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Title: Elevated temperature oxidation and corrosion of a titanium aluminide alloy
Author: Leggett, Jonathan
ISNI:       0000 0001 3607 7892
Awarding Body: Cranfield University
Current Institution: Cranfield University
Date of Award: 1997
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Titanium aluminides are being developed to expand the temperature capability of titanium alloys with maximum service temperatures around 700°C. These materials also have the ability to replace nickel superalloys with potential applications in the high pressure compressor, and in the 4th stages of the low pressure turbine. The above applications place these alloys in environments not previously considered. Within the compressor hot salt corrosion may be a problem with salt ingested from the atmospheric aerosol. While in the turbine the combination of salt ingestion, and SO, from the burning of fossil fuels, results in hot corrosion being a potential problem. In this study the individual effects of salt and So2 were investigated, with corrosion mechanisms being proposed using kinetic, metallographic and thermodynamic data. Understanding these effects enabled both the hot salt corrosion and hot corrosion behaviour of TiAl alloys to be evaluated. In air alone continuous alumina layers, within a mixed alumina/rutile scale, provide the oxidation resistance of TiAlNb alloys. Logarithmic kinetics operated for 100 hours at 700°C and for 13 hours at 750°C. Parabolic kinetics then operated out to 100 hours at 900°C. Mass gains ranged from 0.06 to 2.1mg/cO after 100 hours at 700 and 900°C respectively. This situation changes in bi-oxidant, air/S02, atmospheres where increased growth rates are linked to the formation of a continuous sulphide layer at the scale/substratien terface. Below 800°C logarithmic/parabolic kinetics operate. At and above 800°C initial logarithmic kinetics change to near linear/breakaway kinetics with spallation becoming a problem. Mass gains, after 100 hours, ranged from 0.2 mg/cM2 at 700°C up to 6.4 mg/cm2 at 900°C. The presence of low salt concentrations [<0.05mg/cm²] resulted in severe substrate degradation, with preferential attack down a2 lathes.The first 10-20 hours were shown to be the most important with low melting point salt mixtures spreading across the surface, increasing the rate of attack. The evolution of HCI/Cl2 during initial substrate attack leads to the Vapour Phase Transport of aluminium and manganes chlorides resulting in whisker growth over a porous rutile scale. The presence of salt modified the diffusion controlled kinetics under purely oxidising conditions. Chlorine was shown to promote the vapour phase transport mechanism which resulted in the initial accelerated logarithmic kinetics. A change to parabolic type kinetics occurred due to the loss of chlorine to the atmosphere. The mass gains, after 100 hours, ranged from 0.06 to 1.1rn g/cm² between 500 and 800°C. The combination of salt deposits and S02 bearing environments resulted in severe substrate degradation. Salt played a dominant role during the early stages of corrosion, whilst low partial pressures of S02 affected the later stages of corrosion. Non protective oxide scales were developed with low melting point MnSO4-Na2SO4 mixtures forming at salt deposits and a continuous sulphide layer at the scale/substrate interface. Rapid scale growth resulted in severe scale spallation. The initial stages of hot corrosion followed rapid logarithmic type kinetics. Further increases in the corrosion rate where promoted by the formation of continuous sulphide layers at the scale/substrate interface. Parabolic kinetics, at this stage, were followed by linear growth rates once scale spalling occurred. Mass gains, after 100 hours, ranged from 0.52 to 3.89 mg/cm² between 650 and 800°C.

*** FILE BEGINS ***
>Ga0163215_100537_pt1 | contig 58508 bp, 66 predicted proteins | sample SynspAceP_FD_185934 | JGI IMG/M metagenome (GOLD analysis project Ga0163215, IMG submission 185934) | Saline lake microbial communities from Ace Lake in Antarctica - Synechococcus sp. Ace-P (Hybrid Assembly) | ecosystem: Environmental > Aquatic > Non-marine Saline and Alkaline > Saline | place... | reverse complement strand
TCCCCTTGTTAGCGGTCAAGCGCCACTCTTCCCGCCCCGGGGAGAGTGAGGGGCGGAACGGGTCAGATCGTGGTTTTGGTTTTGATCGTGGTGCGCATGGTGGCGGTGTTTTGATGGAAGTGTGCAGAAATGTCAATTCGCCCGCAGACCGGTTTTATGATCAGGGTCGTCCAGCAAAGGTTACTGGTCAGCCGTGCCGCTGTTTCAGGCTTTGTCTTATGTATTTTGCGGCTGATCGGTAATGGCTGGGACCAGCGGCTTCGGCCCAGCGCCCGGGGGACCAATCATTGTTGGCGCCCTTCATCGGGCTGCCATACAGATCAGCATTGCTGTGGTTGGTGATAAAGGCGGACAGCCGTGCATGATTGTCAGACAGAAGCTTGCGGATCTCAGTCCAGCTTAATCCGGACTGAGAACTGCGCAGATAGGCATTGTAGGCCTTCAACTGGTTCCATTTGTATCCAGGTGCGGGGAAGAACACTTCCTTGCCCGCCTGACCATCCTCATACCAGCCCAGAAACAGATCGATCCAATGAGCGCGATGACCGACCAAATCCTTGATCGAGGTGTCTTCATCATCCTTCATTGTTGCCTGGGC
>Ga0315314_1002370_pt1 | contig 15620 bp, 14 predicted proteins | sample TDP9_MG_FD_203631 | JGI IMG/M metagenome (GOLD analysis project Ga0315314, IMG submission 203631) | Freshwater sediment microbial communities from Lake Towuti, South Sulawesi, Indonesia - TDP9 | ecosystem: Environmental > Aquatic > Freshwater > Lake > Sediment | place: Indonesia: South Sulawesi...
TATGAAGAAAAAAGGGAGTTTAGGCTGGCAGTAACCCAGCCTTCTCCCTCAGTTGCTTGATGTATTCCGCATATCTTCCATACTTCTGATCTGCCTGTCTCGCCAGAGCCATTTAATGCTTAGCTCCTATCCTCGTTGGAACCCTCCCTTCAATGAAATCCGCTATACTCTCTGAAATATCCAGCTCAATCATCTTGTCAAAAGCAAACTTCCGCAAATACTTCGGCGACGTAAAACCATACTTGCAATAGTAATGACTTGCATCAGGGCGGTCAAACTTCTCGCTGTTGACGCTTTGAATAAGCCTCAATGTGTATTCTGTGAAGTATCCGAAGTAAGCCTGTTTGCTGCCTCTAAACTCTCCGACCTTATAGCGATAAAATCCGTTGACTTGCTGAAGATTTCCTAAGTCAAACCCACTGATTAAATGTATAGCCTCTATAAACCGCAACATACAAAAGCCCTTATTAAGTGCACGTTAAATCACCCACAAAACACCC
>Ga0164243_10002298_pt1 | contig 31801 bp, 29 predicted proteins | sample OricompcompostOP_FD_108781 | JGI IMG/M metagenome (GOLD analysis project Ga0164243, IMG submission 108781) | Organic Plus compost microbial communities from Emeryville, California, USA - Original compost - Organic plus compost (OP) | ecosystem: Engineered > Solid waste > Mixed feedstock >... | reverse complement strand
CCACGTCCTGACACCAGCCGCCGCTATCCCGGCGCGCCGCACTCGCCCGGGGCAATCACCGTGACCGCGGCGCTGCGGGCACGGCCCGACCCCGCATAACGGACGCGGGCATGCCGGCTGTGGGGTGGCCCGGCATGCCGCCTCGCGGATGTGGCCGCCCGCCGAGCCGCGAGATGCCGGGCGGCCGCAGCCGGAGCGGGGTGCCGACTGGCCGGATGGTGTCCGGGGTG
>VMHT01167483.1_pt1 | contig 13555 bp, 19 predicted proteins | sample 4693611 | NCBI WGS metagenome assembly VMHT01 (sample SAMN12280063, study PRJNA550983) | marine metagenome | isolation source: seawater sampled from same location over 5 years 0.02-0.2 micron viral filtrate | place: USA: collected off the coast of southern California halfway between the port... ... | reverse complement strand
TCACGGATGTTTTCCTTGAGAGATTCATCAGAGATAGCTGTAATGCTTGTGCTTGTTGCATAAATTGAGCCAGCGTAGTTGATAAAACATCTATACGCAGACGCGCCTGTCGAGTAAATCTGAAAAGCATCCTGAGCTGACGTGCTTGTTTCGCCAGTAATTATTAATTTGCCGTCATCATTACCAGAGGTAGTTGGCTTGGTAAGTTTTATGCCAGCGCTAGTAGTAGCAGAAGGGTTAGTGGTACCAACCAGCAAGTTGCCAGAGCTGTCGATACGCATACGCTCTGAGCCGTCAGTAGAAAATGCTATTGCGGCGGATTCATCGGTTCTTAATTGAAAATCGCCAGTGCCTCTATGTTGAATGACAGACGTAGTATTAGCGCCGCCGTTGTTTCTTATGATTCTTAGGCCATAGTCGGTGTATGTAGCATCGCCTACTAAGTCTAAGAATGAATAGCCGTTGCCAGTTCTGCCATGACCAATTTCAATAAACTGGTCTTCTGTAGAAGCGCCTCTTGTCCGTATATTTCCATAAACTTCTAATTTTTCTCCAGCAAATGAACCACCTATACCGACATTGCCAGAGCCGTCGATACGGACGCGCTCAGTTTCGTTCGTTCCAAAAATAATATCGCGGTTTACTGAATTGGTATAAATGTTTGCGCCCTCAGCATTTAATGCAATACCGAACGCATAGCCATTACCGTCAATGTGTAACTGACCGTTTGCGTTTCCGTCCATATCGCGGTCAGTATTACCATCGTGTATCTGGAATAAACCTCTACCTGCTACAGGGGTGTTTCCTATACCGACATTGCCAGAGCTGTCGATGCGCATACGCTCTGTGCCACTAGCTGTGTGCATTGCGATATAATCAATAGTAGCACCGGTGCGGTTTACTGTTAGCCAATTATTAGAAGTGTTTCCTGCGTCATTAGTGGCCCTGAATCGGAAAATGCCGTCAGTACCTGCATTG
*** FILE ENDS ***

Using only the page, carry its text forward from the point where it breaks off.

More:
Supervisor: Nicholls, J. R. Sponsor: Not available
Qualification Name: Thesis (Ph.D.) Qualification Level: Doctoral
EThOS ID:  DOI: Not available
Keywords: Material degradation & corrosion & fracture mechanics